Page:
Taxation of Freelancers in Bangladesh in 2021

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Taxation of Freelancers in Bangladesh in 2021

With over 650,000 freelancers in the country, the popularity and full time freelance work in Bangladesh has increased. The process just got stronger due to the pandemic and job losses. For many, leveraging their skills on an online platform has given way to additional income and in some cases is the only source of income. With all of this in mind, taxation is something that many freelancers fail to consider when starting out on a freelance basis. From a Bangladeshi point of view, freelance work does not guarantee you a stable income, and the job you get is also not regular. So, Will freelancers in Bangladesh have to pay taxes in 2021? Let’s find out.

Tax Law in Bangladesh

Before we get into the details of the tax law, the answer is no. As of now, freelancers in Bangladesh will not have to levy taxes on their income in Bangladesh. But the situation is about to change and you should prepare for it.

The scope of taxation is huge and multidimensional. For relevance, we will take into account the individual income tax applicable in Bangladesh. Bangladesh has a tax-free threshold of up to BDT 300,000 and the minimum tax rate above the threshold is 5% up to 25%. So does the individual tax law apply to freelancers?

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Level of professional earnings

The individual tax law does not apply to freelancers in Bangladesh. Upon delving into the matter, we found two root causes.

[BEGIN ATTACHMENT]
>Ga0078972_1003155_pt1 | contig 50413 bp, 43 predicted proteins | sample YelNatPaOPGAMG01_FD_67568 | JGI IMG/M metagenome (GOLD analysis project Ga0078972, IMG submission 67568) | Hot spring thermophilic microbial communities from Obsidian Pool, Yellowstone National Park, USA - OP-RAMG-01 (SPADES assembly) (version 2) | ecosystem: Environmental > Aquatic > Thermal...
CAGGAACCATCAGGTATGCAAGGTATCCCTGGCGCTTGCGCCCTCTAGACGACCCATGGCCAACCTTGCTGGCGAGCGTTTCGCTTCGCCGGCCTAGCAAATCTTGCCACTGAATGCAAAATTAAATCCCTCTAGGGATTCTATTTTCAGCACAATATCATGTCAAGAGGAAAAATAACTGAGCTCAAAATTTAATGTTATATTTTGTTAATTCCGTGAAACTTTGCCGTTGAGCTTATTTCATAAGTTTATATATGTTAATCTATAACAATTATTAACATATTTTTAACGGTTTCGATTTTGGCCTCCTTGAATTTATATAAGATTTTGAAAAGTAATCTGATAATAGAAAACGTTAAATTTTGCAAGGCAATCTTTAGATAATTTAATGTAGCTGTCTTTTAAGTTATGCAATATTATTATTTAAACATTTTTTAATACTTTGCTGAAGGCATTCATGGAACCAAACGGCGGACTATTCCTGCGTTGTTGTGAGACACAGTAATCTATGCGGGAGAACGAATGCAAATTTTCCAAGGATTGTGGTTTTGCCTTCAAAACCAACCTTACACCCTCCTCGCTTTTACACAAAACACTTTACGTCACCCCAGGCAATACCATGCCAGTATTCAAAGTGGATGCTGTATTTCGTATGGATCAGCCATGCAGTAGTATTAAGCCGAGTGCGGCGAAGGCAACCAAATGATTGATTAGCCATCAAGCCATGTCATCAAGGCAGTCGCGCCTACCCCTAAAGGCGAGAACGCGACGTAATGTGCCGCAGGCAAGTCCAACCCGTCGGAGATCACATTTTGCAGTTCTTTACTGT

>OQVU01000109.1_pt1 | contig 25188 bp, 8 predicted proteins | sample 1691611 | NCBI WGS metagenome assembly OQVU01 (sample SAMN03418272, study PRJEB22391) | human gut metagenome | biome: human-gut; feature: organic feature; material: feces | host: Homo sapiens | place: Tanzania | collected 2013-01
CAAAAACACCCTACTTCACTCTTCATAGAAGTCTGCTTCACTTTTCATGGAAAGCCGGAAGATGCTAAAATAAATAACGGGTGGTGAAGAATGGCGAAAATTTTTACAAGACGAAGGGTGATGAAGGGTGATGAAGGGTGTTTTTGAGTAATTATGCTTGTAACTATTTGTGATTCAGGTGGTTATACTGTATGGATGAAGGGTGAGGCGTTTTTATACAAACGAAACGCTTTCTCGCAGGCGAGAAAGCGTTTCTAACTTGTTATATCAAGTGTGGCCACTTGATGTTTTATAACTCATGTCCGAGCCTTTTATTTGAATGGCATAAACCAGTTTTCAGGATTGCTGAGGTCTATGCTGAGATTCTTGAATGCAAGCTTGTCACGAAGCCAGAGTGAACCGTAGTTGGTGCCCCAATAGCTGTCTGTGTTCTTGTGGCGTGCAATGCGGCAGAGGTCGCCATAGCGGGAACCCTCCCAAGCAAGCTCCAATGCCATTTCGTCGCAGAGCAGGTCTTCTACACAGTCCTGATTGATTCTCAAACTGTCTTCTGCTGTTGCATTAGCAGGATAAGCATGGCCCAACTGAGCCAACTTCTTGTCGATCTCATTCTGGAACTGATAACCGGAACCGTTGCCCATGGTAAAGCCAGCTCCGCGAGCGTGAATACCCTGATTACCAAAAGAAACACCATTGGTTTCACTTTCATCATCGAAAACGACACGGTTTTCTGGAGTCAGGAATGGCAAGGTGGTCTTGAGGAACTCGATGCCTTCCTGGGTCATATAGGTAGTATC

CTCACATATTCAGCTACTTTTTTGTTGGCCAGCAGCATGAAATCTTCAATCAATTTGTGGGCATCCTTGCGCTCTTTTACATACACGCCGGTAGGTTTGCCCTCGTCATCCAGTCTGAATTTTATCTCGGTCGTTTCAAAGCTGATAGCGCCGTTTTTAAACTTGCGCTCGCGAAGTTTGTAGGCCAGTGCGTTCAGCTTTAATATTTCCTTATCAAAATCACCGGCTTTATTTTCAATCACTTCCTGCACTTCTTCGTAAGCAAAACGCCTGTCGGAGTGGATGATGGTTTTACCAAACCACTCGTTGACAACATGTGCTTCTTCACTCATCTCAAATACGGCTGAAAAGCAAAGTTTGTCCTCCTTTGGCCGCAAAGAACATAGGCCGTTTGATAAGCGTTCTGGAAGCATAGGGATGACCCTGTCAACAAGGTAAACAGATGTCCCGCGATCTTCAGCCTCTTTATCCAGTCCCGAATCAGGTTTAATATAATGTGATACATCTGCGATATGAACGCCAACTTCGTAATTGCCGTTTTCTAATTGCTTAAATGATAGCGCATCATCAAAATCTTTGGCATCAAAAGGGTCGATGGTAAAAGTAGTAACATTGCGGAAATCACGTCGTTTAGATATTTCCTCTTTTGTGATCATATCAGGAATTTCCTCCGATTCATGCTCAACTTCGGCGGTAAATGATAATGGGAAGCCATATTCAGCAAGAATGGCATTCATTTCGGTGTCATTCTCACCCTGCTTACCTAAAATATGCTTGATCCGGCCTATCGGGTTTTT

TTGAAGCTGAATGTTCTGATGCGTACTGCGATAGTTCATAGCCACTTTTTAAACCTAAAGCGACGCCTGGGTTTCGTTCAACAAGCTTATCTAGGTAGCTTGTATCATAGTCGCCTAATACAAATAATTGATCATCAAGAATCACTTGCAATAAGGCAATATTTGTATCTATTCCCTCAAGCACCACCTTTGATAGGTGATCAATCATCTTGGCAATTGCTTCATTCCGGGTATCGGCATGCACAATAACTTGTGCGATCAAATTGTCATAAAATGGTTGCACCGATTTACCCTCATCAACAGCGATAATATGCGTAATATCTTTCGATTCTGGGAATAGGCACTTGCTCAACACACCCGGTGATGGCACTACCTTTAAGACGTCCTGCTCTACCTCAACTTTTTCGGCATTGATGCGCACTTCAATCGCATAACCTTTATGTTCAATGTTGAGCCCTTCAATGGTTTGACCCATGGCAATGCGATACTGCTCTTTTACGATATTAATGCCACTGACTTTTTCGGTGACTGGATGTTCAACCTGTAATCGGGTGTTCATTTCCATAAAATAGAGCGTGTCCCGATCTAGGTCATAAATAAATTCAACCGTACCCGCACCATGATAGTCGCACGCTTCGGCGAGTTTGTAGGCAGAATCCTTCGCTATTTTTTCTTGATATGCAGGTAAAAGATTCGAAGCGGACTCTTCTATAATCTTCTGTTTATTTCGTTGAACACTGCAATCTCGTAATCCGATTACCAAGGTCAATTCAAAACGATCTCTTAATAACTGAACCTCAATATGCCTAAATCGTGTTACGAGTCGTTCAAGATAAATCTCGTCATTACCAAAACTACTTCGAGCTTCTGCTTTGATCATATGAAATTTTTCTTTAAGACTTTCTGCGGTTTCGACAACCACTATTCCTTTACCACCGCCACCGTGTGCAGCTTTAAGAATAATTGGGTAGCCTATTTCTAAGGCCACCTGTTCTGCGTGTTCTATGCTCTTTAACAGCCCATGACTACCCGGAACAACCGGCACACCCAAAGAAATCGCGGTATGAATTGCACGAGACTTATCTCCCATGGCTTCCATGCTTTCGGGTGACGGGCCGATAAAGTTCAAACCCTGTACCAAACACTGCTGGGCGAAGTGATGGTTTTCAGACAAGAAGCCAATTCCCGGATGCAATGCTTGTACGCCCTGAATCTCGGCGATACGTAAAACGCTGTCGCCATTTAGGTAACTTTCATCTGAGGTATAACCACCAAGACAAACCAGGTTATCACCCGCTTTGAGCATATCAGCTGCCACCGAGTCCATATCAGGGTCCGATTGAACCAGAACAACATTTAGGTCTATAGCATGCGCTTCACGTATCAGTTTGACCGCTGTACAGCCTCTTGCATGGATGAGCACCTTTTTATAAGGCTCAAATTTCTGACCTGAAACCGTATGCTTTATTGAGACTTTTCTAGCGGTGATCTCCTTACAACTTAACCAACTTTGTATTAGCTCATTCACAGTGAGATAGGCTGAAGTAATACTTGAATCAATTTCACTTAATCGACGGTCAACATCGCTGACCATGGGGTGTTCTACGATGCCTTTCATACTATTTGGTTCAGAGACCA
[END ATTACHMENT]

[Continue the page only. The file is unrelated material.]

First, most of the freelance work in Bangladesh is done through an intermediary. That said, an established freelancer will often outsource jobs from freelance platforms to the relatively inexperienced freelancers in the country. Often there is no proper official contract for this type of freelance work. The jobs are also not listed because the outsourcers are not listed as an organization or company. As a result, these incomes become difficult to track and tax.

The second problem has to do with the regularity of the work. Of the 650,000 freelancers in Bangladesh, around 200,000 get their regular job. Even beyond that, only a handful of established and successful freelancers earn a taxable amount. In addition, the lack of an adequate framework for freelance activities was one of the reasons behind the proper assessment of freelancers and their earnings in Bangladesh.

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Tax law for freelancers

The 1984 Income Tax Ordinance clearly stated that if someone who is a Bangladeshi citizen provides services to a foreign organization or person and receives financial compensation, then an income tax of 10% is levied on income. However, under the Money Act of 2018, anyone who provides software or online services to overseas companies or individuals is not required to pay taxes. This applies to all Information Technology Enabled Services or ITES. Almost all freelancers in Bangladesh are ITES providers on various freelance platforms.